What to wear? Maria Brilla’s Wardrobe at Disseny Hub Barcelona
15 April, 2011
Pedro Rodríguez dress, 1949
Through August 28, 2011, Disseny Hub Barcelona’s newest exhibition, What to wear? Maria Brillas’ Wardrobe by Pedro Rodriguez, will contemplate the complexity of getting dressed and the role that garments play in constructing our own identity. The collection also considers the autobiographical nature our wardrobe is likely to take on throughout the course of our lifetime.
The 50 pieces in the exhibition were selected from a total of 341 pieces—183 dresses and 158 accessories—which were donated to the Museu Tèxtil i de la Indumentària de Barcelona by Hilda Bencomo, the niece of Maria Brillas. All of the garments featured in the exhibition were designed between the 1930s and the 1970s by Pedro Rodriguez, a maestro of Spanish fashion nearly forgotten at present but whose brilliant career spanned Barcelona, Madrid, and Sant Sebastià between 1919 and 1980.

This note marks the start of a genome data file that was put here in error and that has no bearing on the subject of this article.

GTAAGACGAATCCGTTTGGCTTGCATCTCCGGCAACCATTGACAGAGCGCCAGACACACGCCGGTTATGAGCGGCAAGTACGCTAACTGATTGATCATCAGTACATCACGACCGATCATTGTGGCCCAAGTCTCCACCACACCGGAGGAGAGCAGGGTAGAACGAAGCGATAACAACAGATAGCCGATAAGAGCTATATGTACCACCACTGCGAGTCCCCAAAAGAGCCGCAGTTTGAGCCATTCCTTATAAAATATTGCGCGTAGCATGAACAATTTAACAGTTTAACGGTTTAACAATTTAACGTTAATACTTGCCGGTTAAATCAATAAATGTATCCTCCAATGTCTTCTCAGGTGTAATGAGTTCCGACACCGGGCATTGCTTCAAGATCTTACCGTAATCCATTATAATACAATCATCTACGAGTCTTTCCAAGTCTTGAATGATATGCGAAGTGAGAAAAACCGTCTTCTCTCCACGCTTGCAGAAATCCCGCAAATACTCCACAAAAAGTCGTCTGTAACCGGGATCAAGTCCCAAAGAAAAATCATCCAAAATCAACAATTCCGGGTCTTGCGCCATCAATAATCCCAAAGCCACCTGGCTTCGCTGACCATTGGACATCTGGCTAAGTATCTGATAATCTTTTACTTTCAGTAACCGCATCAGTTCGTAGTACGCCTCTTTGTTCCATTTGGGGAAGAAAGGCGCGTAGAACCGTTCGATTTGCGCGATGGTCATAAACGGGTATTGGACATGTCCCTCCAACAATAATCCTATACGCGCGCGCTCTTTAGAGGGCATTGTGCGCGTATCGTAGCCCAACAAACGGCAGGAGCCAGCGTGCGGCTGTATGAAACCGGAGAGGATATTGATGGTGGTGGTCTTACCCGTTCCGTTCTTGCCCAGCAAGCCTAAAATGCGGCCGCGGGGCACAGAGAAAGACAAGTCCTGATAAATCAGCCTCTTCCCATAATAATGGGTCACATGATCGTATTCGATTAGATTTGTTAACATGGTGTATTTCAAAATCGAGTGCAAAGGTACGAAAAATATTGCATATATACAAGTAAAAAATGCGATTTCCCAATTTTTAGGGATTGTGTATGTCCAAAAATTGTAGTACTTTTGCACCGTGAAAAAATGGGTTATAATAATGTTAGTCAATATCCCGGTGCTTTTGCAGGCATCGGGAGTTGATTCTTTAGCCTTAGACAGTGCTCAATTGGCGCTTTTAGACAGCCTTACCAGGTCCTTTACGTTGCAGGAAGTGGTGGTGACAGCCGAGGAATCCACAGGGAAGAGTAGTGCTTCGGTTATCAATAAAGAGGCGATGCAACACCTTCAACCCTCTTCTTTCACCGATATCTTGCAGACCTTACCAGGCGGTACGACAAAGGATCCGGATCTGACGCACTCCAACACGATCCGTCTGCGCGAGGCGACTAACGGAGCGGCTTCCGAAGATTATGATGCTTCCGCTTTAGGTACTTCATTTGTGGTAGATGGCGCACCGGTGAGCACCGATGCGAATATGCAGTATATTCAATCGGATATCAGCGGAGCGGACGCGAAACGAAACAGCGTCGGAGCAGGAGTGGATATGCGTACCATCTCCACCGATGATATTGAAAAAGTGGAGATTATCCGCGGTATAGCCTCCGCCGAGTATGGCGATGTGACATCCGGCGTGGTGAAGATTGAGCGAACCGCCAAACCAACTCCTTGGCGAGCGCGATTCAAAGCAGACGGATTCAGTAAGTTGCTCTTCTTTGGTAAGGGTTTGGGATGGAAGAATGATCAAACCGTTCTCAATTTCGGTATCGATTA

What to wear? Maria Brillas’ Wardrobe by Pedro Rodgriguez is a tale about a woman who constructed her image in collaboration with her couturier, Pedro Rodriguez, and who knew how to meld her personal taste and preferences to the social, political, and cultural currents which surrounded her, a setting in which she was expected to be the perfect hostess and a noteworthy example of her venerable family. Factors other than social expectations—including the hour of day, occasion, mood, taste, and fashion of the moment—also played a role in their design and wardrobe choices.
The exhibition recreates the daily experience of standing in front of the wardrobe and selecting the items we will wear. It is split into four sections which reflect four key moments of the day: daywear, eveningwear, cocktail apparel, and ceremonies –reflecting the system Maria Brillas herself used at the time to organize and manage her wardrobe. The exhibition includes day dresses, tailored dresses and outfits, coats, cocktail dresses, formalwear, black dresses, regal dresses, diaphanous dresses, tunic dresses, and dresses with inset gems. Though forms have grown more relaxed recently, these garments nevertheless continue to connect with 21st century society.